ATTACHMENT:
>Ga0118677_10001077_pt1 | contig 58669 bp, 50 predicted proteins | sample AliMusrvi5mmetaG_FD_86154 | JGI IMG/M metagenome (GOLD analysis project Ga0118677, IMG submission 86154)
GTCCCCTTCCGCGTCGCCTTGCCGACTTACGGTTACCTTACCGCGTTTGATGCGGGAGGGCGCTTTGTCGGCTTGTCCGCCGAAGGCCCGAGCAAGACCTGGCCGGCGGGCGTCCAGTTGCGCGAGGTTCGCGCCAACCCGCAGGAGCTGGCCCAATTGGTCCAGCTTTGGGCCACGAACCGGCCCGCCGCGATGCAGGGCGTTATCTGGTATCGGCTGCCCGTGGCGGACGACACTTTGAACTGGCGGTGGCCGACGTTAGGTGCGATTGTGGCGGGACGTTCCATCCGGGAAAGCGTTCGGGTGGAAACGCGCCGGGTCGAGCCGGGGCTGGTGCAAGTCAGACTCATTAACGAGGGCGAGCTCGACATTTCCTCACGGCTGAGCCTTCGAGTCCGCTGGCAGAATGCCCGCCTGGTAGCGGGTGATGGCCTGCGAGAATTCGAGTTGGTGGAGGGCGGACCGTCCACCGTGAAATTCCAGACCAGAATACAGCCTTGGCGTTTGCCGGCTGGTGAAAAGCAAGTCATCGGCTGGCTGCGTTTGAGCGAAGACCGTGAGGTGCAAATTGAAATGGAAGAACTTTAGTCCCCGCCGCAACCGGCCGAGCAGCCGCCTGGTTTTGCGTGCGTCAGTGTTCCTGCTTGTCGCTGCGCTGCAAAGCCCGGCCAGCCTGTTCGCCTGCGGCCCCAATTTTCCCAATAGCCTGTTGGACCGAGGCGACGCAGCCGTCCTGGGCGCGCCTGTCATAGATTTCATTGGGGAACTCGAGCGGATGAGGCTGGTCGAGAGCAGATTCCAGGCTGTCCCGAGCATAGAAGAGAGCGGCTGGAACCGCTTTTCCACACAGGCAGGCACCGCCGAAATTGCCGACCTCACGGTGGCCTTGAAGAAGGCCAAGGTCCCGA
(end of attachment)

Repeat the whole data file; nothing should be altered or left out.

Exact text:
>Ga0118677_10001077_pt1 | contig 58669 bp, 50 predicted proteins | sample AliMusrvi5mmetaG_FD_86154 | JGI IMG/M metagenome (GOLD analysis project Ga0118677, IMG submission 86154)
GTCCCCTTCCGCGTCGCCTTGCCGACTTACGGTTACCTTACCGCGTTTGATGCGGGAGGGCGCTTTGTCGGCTTGTCCGCCGAAGGCCCGAGCAAGACCTGGCCGGCGGGCGTCCAGTTGCGCGAGGTTCGCGCCAACCCGCAGGAGCTGGCCCAATTGGTCCAGCTTTGGGCCACGAACCGGCCCGCCGCGATGCAGGGCGTTATCTGGTATCGGCTGCCCGTGGCGGACGACACTTTGAACTGGCGGTGGCCGACGTTAGGTGCGATTGTGGCGGGACGTTCCATCCGGGAAAGCGTTCGGGTGGAAACGCGCCGGGTCGAGCCGGGGCTGGTGCAAGTCAGACTCATTAACGAGGGCGAGCTCGACATTTCCTCACGGCTGAGCCTTCGAGTCCGCTGGCAGAATGCCCGCCTGGTAGCGGGTGATGGCCTGCGAGAATTCGAGTTGGTGGAGGGCGGACCGTCCACCGTGAAATTCCAGACCAGAATACAGCCTTGGCGTTTGCCGGCTGGTGAAAAGCAAGTCATCGGCTGGCTGCGTTTGAGCGAAGACCGTGAGGTGCAAATTGAAATGGAAGAACTTTAGTCCCCGCCGCAACCGGCCGAGCAGCCGCCTGGTTTTGCGTGCGTCAGTGTTCCTGCTTGTCGCTGCGCTGCAAAGCCCGGCCAGCCTGTTCGCCTGCGGCCCCAATTTTCCCAATAGCCTGTTGGACCGAGGCGACGCAGCCGTCCTGGGCGCGCCTGTCATAGATTTCATTGGGGAACTCGAGCGGATGAGGCTGGTCGAGAGCAGATTCCAGGCTGTCCCGAGCATAGAAGAGAGCGGCTGGAACCGCTTTTCCACACAGGCAGGCACCGCCGAAATTGCCGACCTCACGGTGGCCTTGAAGAAGGCCAAGGTCCCGA